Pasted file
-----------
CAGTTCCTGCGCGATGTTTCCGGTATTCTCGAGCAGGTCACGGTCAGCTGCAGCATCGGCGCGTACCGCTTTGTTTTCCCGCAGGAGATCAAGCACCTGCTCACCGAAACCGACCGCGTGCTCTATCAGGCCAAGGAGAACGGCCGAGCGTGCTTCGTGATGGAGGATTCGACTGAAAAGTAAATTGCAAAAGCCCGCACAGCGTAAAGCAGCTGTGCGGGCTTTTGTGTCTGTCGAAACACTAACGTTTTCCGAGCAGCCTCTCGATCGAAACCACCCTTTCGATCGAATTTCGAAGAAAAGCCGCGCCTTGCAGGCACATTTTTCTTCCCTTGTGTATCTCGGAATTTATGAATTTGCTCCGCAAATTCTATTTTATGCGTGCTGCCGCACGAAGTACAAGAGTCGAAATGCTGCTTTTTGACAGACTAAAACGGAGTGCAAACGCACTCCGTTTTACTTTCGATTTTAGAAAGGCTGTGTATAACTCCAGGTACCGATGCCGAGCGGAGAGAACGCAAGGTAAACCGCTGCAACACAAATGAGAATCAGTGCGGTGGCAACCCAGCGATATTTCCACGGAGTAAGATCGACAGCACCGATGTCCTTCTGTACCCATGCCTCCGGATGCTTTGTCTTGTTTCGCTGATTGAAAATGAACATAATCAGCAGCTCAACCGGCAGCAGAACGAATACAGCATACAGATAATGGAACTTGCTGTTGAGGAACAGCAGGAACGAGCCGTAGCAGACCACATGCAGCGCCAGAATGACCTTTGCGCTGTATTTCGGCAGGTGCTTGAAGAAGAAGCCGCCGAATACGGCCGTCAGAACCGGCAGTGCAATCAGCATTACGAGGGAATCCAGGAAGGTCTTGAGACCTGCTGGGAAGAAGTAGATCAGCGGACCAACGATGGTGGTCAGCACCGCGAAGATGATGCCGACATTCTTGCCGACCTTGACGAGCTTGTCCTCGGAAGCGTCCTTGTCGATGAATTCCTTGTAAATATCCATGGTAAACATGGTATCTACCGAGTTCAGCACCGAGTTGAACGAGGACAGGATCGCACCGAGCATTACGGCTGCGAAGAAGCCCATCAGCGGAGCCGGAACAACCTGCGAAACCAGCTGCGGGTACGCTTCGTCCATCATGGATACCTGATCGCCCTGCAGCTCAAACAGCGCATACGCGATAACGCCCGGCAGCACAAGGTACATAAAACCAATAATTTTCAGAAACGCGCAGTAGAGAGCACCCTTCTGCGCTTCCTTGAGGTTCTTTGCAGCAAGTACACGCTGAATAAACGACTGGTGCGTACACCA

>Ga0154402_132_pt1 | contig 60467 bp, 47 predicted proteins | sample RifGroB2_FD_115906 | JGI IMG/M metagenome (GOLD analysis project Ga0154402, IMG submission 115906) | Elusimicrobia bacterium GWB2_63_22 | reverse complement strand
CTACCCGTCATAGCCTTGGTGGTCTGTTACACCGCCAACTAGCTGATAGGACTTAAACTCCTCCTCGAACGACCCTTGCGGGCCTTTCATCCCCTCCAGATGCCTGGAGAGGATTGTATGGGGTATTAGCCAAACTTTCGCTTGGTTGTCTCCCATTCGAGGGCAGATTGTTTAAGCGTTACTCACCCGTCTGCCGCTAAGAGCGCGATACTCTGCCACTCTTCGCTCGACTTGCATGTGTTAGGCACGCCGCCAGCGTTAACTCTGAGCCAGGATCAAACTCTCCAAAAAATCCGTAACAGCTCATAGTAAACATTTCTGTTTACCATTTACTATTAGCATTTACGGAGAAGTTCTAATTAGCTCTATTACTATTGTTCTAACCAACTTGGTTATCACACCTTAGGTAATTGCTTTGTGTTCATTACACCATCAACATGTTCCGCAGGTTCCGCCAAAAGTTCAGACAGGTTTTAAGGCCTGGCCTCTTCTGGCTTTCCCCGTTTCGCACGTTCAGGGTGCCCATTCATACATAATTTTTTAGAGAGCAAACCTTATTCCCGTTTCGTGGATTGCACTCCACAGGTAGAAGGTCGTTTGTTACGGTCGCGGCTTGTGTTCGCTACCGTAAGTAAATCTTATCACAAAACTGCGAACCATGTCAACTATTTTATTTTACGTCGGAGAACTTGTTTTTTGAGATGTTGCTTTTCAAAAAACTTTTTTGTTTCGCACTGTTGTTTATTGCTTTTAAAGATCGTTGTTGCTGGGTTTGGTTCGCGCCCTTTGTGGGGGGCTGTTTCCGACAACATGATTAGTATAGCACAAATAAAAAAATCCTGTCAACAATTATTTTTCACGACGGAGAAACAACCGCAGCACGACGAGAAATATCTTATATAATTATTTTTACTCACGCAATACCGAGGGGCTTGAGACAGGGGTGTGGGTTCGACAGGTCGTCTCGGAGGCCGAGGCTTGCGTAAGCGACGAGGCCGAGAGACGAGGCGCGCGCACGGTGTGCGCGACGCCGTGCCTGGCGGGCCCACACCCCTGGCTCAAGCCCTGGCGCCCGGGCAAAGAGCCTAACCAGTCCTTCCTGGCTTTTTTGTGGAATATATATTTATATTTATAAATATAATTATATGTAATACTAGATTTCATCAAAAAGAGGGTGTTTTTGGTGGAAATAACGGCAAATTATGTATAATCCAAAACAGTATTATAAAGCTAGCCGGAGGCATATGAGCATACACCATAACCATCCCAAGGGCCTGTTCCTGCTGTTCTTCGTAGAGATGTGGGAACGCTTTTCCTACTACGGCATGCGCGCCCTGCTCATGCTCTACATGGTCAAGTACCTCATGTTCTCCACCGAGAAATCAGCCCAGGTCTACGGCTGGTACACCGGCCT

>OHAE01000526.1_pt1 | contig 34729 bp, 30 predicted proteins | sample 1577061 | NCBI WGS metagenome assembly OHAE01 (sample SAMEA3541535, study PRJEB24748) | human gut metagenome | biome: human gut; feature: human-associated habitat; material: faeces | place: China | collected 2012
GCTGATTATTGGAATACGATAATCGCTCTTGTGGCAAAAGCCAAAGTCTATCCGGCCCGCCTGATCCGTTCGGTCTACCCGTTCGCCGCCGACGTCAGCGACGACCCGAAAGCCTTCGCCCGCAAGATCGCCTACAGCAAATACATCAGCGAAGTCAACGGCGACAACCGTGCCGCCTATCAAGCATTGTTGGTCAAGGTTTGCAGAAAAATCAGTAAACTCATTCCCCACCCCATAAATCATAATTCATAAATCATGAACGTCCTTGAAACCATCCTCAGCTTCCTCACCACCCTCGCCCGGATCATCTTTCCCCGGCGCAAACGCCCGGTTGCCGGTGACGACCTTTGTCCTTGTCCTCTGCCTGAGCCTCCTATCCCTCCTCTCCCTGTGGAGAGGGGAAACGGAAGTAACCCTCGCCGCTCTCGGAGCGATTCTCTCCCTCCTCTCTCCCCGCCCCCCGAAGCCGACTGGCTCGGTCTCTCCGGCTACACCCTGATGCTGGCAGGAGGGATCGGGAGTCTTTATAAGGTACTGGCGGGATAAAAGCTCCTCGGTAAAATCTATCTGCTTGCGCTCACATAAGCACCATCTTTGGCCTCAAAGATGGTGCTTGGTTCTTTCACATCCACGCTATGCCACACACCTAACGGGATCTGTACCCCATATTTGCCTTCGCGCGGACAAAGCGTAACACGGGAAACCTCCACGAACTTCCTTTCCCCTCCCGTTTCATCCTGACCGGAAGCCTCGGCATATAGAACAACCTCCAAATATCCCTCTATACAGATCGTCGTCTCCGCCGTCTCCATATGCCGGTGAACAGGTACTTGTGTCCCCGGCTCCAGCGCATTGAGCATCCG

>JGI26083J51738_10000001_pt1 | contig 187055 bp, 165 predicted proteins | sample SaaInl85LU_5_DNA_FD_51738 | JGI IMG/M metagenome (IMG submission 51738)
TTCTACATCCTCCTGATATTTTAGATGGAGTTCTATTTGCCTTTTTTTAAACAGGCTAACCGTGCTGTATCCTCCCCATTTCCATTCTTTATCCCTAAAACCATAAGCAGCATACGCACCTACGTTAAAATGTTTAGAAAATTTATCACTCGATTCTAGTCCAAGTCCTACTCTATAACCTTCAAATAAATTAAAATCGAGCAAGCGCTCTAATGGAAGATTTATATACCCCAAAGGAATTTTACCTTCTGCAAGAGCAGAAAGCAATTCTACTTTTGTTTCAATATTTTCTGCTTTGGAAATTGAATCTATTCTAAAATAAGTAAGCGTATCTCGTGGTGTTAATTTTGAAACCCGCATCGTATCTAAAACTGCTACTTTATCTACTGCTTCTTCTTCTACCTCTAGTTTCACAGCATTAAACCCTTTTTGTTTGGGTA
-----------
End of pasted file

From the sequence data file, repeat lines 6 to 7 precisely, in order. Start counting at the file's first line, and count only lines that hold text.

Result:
>JGI26083J51738_10000001_pt1 | contig 187055 bp, 165 predicted proteins | sample SaaInl85LU_5_DNA_FD_51738 | JGI IMG/M metagenome (IMG submission 51738)
TTCTACATCCTCCTGATATTTTAGATGGAGTTCTATTTGCCTTTTTTTAAACAGGCTAACCGTGCTGTATCCTCCCCATTTCCATTCTTTATCCCTAAAACCATAAGCAGCATACGCACCTACGTTAAAATGTTTAGAAAATTTATCACTCGATTCTAGTCCAAGTCCTACTCTATAACCTTCAAATAAATTAAAATCGAGCAAGCGCTCTAATGGAAGATTTATATACCCCAAAGGAATTTTACCTTCTGCAAGAGCAGAAAGCAATTCTACTTTTGTTTCAATATTTTCTGCTTTGGAAATTGAATCTATTCTAAAATAAGTAAGCGTATCTCGTGGTGTTAATTTTGAAACCCGCATCGTATCTAAAACTGCTACTTTATCTACTGCTTCTTCTTCTACCTCTAGTTTCACAGCATTAAACCCTTTTTGTTTGGGTA